Discover Revitalized Grange Park in Toronto

 

After 15 months of construction, the newly renovated and revitalized Grange Park is now open to the public. This two-hectare green space in the city’s downtown core was originally part of the Grange estate, built in 1820 by the Boulton family. In 1910, the estate was bequeathed to the newly founded Art Gallery of Ontario (AGO). The museum and the City of Toronto agreed to use the land south of Grange House as a public park. The park was expanded in the mid 1970’s to its present size.

 

Photo credit: @GrangeTO

Photo credit: @GrangeTO

 

On July 10th, 2017, Grange Park officially reopened after a stunning transformation, to offer a sustainable, inner city green space for everyone to enjoy.

 

“The revitalized Grange Park is simply spectacular. Full stop. Grange Park is more than a neighbourhood park. It will be a destination for residents from across our city and beyond ” City Councillor Joe Cressy, Trinity-Spadina.

 

Photo credit: @GrangeTO

Photo credit: @GrangeTO

 

Responding to the vision created by the local community, the award-winning Canadian planning, urban design and landscape architecture firm PFS Studio was brought in to design the project. The ensure lasting beauty for future generations, 80 new trees were planted including horse chestnut, beech and oak. There is also an expanded great lawn and pastoral grove area, an off-leash dog park, perennial beds and a sustainable auto-irrigation system.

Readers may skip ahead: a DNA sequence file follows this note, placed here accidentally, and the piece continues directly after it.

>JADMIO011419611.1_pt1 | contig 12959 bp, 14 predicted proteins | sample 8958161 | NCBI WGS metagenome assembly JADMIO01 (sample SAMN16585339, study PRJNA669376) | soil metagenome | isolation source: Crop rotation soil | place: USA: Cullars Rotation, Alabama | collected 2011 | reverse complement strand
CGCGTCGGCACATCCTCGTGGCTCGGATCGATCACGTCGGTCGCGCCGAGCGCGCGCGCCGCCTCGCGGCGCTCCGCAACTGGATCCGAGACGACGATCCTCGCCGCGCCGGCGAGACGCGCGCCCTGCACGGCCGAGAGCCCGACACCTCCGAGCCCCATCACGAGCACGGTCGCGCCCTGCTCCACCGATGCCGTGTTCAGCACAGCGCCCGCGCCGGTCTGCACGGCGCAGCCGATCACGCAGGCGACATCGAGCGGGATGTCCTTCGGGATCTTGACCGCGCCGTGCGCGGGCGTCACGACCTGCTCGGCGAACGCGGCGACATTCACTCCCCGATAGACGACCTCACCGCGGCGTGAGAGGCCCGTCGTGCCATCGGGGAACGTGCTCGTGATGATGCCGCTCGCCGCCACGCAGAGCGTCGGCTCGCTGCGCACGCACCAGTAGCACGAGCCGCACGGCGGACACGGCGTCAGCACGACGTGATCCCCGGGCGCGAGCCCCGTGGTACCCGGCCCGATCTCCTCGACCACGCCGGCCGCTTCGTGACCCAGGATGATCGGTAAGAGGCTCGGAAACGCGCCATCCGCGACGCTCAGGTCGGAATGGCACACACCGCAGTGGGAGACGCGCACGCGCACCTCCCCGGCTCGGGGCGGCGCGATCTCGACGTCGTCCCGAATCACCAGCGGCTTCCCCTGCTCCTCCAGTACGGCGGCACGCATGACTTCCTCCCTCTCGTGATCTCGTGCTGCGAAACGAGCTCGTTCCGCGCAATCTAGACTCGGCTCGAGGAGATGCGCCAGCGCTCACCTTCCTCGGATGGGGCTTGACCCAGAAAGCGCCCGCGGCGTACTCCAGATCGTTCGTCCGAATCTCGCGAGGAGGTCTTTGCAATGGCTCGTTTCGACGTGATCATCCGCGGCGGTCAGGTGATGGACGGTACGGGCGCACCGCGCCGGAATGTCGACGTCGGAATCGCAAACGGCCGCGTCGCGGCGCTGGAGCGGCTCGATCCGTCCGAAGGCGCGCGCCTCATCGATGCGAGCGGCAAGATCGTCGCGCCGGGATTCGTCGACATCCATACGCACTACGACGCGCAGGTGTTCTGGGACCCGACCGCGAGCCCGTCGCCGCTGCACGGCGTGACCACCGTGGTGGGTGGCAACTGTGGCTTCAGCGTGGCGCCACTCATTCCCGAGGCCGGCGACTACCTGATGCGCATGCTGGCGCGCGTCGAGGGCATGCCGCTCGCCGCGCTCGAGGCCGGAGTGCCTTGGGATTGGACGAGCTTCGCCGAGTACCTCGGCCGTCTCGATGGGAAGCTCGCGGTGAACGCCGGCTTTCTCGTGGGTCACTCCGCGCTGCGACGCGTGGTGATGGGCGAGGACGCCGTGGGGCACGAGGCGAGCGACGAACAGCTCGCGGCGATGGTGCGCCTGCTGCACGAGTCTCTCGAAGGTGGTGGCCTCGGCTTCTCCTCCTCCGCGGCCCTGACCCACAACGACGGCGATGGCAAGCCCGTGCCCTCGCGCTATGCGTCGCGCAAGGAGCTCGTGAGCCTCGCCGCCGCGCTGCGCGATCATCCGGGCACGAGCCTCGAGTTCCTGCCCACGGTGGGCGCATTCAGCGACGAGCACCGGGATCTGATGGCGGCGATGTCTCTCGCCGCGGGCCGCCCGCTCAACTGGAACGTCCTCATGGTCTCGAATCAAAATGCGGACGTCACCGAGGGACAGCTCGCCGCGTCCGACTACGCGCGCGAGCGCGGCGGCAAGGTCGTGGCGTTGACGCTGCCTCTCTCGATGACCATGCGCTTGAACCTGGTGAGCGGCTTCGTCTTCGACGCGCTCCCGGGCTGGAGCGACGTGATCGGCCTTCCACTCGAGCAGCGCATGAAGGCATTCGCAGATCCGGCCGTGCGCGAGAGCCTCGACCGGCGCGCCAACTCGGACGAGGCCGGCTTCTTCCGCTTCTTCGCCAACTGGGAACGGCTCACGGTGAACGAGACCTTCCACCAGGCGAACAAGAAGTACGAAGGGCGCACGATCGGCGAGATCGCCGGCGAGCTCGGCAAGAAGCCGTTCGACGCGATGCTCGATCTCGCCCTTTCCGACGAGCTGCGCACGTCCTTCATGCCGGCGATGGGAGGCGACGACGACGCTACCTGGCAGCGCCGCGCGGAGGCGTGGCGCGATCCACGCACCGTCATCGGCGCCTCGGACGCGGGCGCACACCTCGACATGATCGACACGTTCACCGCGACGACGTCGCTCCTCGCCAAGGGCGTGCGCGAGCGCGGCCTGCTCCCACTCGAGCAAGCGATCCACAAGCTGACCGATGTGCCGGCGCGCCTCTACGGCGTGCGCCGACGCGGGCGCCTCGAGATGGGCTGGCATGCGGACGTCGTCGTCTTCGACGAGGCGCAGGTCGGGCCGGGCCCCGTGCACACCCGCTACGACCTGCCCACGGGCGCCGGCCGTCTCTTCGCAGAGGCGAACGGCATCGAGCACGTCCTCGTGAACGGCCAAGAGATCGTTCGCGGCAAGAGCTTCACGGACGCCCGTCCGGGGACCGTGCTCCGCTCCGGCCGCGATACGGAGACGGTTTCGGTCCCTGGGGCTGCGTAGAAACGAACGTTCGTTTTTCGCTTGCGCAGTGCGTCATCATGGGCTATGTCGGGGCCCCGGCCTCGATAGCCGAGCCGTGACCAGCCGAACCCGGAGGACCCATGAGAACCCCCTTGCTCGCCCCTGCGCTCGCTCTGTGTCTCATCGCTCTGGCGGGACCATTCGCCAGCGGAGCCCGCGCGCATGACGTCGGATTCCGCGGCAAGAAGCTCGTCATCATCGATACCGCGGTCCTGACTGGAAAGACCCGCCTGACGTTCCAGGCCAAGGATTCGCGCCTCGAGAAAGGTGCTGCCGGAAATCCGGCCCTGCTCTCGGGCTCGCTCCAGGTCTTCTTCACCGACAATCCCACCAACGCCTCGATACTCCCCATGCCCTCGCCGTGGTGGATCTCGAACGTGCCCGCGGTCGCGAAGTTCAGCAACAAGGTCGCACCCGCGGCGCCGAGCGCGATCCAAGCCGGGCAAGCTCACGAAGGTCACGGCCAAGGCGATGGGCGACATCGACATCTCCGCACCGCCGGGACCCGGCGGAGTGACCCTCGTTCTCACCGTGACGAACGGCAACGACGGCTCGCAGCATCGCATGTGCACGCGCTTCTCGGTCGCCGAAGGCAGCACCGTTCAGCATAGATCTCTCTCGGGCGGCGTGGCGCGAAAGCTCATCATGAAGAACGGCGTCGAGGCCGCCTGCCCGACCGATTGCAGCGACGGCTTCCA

Photo credit: @GrangeTO

Photo credit: @GrangeTO

 

Visitors will also appreciate the new park furniture, and LED lighting, new public washrooms and the decorative and interactive water features.

 

Photo credit: @GrangeTO

Photo credit: @GrangeTO

 

To help celebrate the history of Grange Park and its location at the AGO, the expanded children’s play area is customized with unique equipment and shapes, including paint palettes, paint cans and crumpled paper, designed to inspire and celebrate creativity.

 

The project was made possible due to the shared vision and partnership of the AGO, the City of Toronto, the local community and the support of The W. Garfield Weston Foundation.

“The Grange community will benefit enormously from the revitalization of Grange Park,” said President of the Grange Community Association, Ralph Daley. “This wonderful outcome is due in large part to the dedication and sense of community shown by the residents and institutional representatives on GPAC. Our community thanks you.”

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